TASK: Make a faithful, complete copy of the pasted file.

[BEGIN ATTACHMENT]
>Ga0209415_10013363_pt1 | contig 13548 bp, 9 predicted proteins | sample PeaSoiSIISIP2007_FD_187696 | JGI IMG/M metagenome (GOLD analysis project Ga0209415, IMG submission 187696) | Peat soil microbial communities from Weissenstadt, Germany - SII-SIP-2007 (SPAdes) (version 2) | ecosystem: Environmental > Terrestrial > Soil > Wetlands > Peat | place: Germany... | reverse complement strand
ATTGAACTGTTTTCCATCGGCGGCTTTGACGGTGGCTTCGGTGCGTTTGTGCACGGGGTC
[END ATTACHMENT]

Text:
>Ga0209415_10013363_pt1 | contig 13548 bp, 9 predicted proteins | sample PeaSoiSIISIP2007_FD_187696 | JGI IMG/M metagenome (GOLD analysis project Ga0209415, IMG submission 187696) | Peat soil microbial communities from Weissenstadt, Germany - SII-SIP-2007 (SPAdes) (version 2) | ecosystem: Environmental > Terrestrial > Soil > Wetlands > Peat | place: Germany... | reverse complement strand
ATTGAACTGTTTTCCATCGGCGGCTTTGACGGTGGCTTCGGTGCGTTTGTGCACGGGGTC